Table 5. Translation targets for the named temporal sequences in two languages.

The first six set of oppositions (rows in the table) were given in a fixed order in one block, and the second six at a later point in another block. Participants were facing the opposite direction during the second block.

Task 2: Placement of non-verbal temporal sequences. For the second experiment, participants were given a series of picture cards, which depicted temporal sequences (e.g., maturation of an organism, consumption of a fruit, etc.). All materials are available online and the full set was used (see Boroditsky et al., 2008).


The running conditions were also matched as closely as possible between the two populations: the tasks were conducted indoors, the table for the Dutch testing aligned as it was in the Yélî Dnye setting, the same stimulus materials were used, and facing directions replicated.

Yélî Dnye participants tested on Rossel Island sat in a thatched local house before an imported desk, and were tested one by one by the experimenter with the aid of a native speaker assistant. The long axis of the desk was aligned roughly with the East-West wind axis, with the bush-sea axis perpendicular, so that participants sat facing North, and then later facing South (more precisely the long axis of the table was aligned with c. 110° N). The Dutch participants were tested in the Netherlands indoors with a desk aligned to the same direction as Yélî Dnye speakers.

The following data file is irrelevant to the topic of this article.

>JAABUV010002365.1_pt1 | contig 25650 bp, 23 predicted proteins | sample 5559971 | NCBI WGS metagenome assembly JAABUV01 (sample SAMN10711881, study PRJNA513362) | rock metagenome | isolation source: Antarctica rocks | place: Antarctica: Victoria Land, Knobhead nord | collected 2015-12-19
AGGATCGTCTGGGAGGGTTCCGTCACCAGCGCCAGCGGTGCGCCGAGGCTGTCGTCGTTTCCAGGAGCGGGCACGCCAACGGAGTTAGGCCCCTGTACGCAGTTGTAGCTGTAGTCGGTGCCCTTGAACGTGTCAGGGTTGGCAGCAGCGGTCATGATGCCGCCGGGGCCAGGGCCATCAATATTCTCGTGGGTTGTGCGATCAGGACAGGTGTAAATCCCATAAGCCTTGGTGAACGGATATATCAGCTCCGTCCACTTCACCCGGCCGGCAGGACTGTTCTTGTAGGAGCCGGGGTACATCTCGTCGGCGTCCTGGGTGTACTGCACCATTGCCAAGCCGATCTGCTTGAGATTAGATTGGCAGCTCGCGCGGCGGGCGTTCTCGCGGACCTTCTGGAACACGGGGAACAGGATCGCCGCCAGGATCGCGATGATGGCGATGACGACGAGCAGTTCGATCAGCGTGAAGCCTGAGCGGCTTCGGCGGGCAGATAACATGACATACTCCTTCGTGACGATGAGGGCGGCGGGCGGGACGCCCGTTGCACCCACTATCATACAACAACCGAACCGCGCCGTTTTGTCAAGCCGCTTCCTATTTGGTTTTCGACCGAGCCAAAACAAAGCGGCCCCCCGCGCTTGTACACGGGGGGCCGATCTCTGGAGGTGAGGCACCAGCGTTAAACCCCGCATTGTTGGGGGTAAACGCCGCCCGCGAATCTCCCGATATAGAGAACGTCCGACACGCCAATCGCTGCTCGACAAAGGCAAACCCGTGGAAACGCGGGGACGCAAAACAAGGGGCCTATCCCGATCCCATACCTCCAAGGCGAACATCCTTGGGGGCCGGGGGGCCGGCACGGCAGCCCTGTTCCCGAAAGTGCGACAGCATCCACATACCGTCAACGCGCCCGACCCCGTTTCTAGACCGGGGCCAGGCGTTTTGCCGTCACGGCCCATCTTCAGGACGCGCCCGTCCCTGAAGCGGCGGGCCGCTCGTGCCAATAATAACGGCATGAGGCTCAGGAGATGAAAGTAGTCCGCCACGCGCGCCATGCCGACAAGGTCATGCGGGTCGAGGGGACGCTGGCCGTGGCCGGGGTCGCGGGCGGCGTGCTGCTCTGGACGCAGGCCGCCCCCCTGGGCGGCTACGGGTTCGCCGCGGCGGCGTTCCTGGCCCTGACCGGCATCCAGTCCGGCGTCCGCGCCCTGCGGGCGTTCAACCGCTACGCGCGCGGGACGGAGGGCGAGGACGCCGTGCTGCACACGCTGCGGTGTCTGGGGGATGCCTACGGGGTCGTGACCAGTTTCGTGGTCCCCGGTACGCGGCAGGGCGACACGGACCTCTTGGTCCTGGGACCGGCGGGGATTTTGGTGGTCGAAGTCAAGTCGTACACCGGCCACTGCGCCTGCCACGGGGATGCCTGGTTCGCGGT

In the first task, participants were shown three pebbles and instructed in Yélî Dnye as indicated by the following example: ala chêêpî w:uu pyile tpile knî, u mâlo dpî yé té: ‘naa u p:eeni kópu, ala chêêpî awêdê, ala chêêpî ma, ala chêêpî mââ, “These three pebbles, set them in order. For example (if) this (experimenter places stone in central position) is today, where is yesterday (experimenter holds up another stone), where is tomorrow (experimenter holds up another stone)?” The participant placed the stones on the table however they liked. The participant was asked to rename the identity of the stones. The order of the named stones, and the direction of their alignment in both egocentric and compass directions, was then recorded on coding sheets. The first six scenarios in the table were run through. Then, after an interval (in which the first half of the other task was performed), each participant was tested from the other side of the table, facing in the opposite direction with the remaining six scenarios. Two Dutch speakers failed to fully grasp the original Boroditsky et al. (2008) instructions, and were therefore tested in 2D, as were the Yélî Dnye speakers. The remaining participants conducted the experiment in 3D (with pointing in space). An example of the instructions used: Dit hier is vandaag. Waar zou je gisteren plaatsen? Waar zou je morgen plaatsen?, “This over here is today. Where would you place yesterday? Where would you place tomorrow?” The exact temporal expressions used in the two languages are given in the Appendix.